his sound. RIP.

Okay, more soon...


Friday, February 26, 2016

Beautiful Albarino from Lee Family Farm in Monterey; 9th Circuit Court of Appeals screws up tip-sharing tradition for us; and True Crime in the West

If I'm honest with myself, I have to admit that we are, indeed, deviating more and more often from the original intent of this more-or-less regularly written letter, which was conceived as a means of communicating informally with friends and clients regarding the goings-on in our professional realm, that being the food and beverage/golf areas of the hospitality industry, focusing specifically on the West. That remains a major part of the effort, and always will.

However, over the past year we've found ourselves focusing on other matters, such as sporadic attempts to convey to our readers the charm and attraction of our home ground, that being the foothills and mountains of far Northern California. And, the more closely we've looked at our surroundings, the more frequently we've been struck by things that we only noticed in passing before, situations and events that for one reason or another we feel compelled to examine more closely, and perhaps comment on here. Further, for whatever reason, over time it has begun to be clear that there are people out there who have an interest in these letters despite, or maybe because of, these detours. We now have a group of regular visitors/readers that stretches across continents and oceans: not only our own country, but England, Ireland, Portugal, Spain, France, Russia, Ukraine, Israel, Romania, Mexico, Poland, Canada, Venezuela, the Philippines, and perhaps some I don't know about. We;re pleased about that, and appreciative, and it points up the fact that people all across the world are interested in the American West, probably for a hundred different reasons.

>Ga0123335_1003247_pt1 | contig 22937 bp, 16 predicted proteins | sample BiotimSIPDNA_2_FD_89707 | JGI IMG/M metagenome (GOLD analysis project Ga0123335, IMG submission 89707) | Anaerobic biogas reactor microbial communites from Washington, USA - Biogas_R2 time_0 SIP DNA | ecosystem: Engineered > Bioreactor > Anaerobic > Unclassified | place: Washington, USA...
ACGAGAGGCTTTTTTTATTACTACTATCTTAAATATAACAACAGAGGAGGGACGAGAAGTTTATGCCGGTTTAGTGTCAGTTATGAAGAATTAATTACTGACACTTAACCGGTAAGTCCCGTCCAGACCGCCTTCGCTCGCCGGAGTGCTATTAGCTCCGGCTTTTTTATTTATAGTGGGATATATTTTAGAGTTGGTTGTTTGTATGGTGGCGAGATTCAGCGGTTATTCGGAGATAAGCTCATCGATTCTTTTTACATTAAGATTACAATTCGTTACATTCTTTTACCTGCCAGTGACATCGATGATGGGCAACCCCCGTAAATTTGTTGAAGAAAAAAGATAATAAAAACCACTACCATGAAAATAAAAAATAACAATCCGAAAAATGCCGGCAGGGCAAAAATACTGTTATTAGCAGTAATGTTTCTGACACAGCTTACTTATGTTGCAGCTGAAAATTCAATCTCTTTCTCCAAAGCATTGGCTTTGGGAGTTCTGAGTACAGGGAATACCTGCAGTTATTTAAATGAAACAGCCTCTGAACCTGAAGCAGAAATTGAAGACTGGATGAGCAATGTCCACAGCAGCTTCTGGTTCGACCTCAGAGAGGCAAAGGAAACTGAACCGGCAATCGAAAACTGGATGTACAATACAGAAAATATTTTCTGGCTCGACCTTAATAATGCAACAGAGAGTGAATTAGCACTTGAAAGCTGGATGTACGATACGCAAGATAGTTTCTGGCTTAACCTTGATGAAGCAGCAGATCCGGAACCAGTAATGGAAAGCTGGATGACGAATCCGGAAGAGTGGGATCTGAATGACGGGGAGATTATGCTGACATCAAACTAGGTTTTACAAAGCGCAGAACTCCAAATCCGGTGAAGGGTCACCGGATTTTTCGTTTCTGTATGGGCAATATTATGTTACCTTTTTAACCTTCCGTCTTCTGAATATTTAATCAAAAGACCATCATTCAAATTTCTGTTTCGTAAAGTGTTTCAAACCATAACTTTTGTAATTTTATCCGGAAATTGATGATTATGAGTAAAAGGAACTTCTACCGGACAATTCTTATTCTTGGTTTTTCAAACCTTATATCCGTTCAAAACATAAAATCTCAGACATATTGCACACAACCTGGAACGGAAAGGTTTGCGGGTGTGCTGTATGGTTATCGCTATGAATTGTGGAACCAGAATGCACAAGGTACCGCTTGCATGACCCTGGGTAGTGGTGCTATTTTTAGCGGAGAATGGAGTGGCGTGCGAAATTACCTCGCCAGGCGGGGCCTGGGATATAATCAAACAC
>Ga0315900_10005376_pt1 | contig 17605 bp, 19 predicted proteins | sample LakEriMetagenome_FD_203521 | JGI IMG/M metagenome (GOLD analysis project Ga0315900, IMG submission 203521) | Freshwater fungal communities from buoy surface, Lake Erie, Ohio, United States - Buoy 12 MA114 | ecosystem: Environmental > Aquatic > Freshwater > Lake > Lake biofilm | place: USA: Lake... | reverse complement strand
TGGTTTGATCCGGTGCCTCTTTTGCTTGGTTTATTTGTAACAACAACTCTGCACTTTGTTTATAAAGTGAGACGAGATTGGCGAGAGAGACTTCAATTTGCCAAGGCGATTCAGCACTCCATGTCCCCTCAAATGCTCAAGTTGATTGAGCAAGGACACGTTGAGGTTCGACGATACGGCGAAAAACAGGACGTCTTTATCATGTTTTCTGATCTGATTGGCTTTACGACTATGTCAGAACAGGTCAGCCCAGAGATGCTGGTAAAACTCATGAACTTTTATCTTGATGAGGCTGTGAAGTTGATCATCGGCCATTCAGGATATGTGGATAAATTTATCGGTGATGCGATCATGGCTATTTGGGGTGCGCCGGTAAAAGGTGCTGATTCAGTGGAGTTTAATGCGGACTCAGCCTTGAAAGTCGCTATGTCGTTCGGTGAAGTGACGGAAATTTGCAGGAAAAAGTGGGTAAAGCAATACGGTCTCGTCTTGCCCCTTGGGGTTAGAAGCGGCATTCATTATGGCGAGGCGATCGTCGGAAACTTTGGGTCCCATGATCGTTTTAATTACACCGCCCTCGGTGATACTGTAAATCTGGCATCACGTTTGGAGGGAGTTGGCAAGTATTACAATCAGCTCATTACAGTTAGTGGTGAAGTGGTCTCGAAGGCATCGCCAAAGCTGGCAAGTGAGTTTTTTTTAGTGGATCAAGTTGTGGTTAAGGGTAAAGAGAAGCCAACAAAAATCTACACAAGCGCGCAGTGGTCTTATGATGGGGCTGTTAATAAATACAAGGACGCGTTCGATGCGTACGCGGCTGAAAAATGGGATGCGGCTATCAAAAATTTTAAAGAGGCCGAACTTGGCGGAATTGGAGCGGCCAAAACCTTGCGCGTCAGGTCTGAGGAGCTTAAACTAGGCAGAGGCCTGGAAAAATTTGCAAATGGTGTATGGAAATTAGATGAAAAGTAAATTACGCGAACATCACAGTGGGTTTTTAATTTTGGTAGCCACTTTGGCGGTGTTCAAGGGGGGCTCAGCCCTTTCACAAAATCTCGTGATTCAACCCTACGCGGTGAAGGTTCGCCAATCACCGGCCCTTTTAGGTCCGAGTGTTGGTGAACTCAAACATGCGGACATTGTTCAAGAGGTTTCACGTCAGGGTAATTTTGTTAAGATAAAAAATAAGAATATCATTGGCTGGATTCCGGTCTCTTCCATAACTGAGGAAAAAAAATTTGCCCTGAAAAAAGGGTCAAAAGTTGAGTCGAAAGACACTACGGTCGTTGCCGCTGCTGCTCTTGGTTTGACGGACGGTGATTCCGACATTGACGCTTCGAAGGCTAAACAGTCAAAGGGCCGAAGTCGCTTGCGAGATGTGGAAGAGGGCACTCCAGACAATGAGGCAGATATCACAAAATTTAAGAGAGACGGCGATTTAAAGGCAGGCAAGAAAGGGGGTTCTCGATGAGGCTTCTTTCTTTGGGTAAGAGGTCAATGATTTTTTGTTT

So, I suppose we'll continue doing what we're doing, and see where it takes us.